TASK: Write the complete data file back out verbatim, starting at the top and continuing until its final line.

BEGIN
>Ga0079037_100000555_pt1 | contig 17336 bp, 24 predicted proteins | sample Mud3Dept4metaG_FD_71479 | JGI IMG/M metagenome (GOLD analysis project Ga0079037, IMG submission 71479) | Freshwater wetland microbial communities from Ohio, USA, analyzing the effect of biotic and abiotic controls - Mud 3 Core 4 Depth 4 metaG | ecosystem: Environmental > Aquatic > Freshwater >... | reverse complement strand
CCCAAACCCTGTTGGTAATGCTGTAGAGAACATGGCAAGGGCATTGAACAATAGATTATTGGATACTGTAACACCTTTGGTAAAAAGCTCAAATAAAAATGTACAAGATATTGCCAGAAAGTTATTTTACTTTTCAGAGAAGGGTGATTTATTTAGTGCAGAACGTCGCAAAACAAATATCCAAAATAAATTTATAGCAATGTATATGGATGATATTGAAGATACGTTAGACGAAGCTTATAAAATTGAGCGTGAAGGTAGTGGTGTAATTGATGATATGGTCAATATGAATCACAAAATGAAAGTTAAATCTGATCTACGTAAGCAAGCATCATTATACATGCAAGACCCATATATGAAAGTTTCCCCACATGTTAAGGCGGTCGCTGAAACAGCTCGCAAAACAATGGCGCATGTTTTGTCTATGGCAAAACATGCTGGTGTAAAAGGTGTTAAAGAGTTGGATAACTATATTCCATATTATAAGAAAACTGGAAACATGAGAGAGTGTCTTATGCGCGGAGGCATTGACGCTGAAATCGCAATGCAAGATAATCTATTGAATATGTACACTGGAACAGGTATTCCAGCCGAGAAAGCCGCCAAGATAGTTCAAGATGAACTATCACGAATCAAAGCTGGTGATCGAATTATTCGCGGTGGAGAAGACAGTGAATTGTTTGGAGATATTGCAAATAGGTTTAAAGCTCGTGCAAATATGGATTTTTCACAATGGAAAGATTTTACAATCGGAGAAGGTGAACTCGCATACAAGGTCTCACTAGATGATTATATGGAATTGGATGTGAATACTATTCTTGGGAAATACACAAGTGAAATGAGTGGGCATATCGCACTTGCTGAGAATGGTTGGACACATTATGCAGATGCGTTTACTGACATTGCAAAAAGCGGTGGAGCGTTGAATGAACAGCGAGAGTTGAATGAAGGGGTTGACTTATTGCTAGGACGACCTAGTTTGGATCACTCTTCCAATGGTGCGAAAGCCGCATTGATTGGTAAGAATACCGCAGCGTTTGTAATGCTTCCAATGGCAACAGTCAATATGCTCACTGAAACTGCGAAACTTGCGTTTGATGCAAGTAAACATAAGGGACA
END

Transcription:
>Ga0079037_100000555_pt1 | contig 17336 bp, 24 predicted proteins | sample Mud3Dept4metaG_FD_71479 | JGI IMG/M metagenome (GOLD analysis project Ga0079037, IMG submission 71479) | Freshwater wetland microbial communities from Ohio, USA, analyzing the effect of biotic and abiotic controls - Mud 3 Core 4 Depth 4 metaG | ecosystem: Environmental > Aquatic > Freshwater >... | reverse complement strand
CCCAAACCCTGTTGGTAATGCTGTAGAGAACATGGCAAGGGCATTGAACAATAGATTATTGGATACTGTAACACCTTTGGTAAAAAGCTCAAATAAAAATGTACAAGATATTGCCAGAAAGTTATTTTACTTTTCAGAGAAGGGTGATTTATTTAGTGCAGAACGTCGCAAAACAAATATCCAAAATAAATTTATAGCAATGTATATGGATGATATTGAAGATACGTTAGACGAAGCTTATAAAATTGAGCGTGAAGGTAGTGGTGTAATTGATGATATGGTCAATATGAATCACAAAATGAAAGTTAAATCTGATCTACGTAAGCAAGCATCATTATACATGCAAGACCCATATATGAAAGTTTCCCCACATGTTAAGGCGGTCGCTGAAACAGCTCGCAAAACAATGGCGCATGTTTTGTCTATGGCAAAACATGCTGGTGTAAAAGGTGTTAAAGAGTTGGATAACTATATTCCATATTATAAGAAAACTGGAAACATGAGAGAGTGTCTTATGCGCGGAGGCATTGACGCTGAAATCGCAATGCAAGATAATCTATTGAATATGTACACTGGAACAGGTATTCCAGCCGAGAAAGCCGCCAAGATAGTTCAAGATGAACTATCACGAATCAAAGCTGGTGATCGAATTATTCGCGGTGGAGAAGACAGTGAATTGTTTGGAGATATTGCAAATAGGTTTAAAGCTCGTGCAAATATGGATTTTTCACAATGGAAAGATTTTACAATCGGAGAAGGTGAACTCGCATACAAGGTCTCACTAGATGATTATATGGAATTGGATGTGAATACTATTCTTGGGAAATACACAAGTGAAATGAGTGGGCATATCGCACTTGCTGAGAATGGTTGGACACATTATGCAGATGCGTTTACTGACATTGCAAAAAGCGGTGGAGCGTTGAATGAACAGCGAGAGTTGAATGAAGGGGTTGACTTATTGCTAGGACGACCTAGTTTGGATCACTCTTCCAATGGTGCGAAAGCCGCATTGATTGGTAAGAATACCGCAGCGTTTGTAATGCTTCCAATGGCAACAGTCAATATGCTCACTGAAACTGCGAAACTTGCGTTTGATGCAAGTAAACATAAGGGACA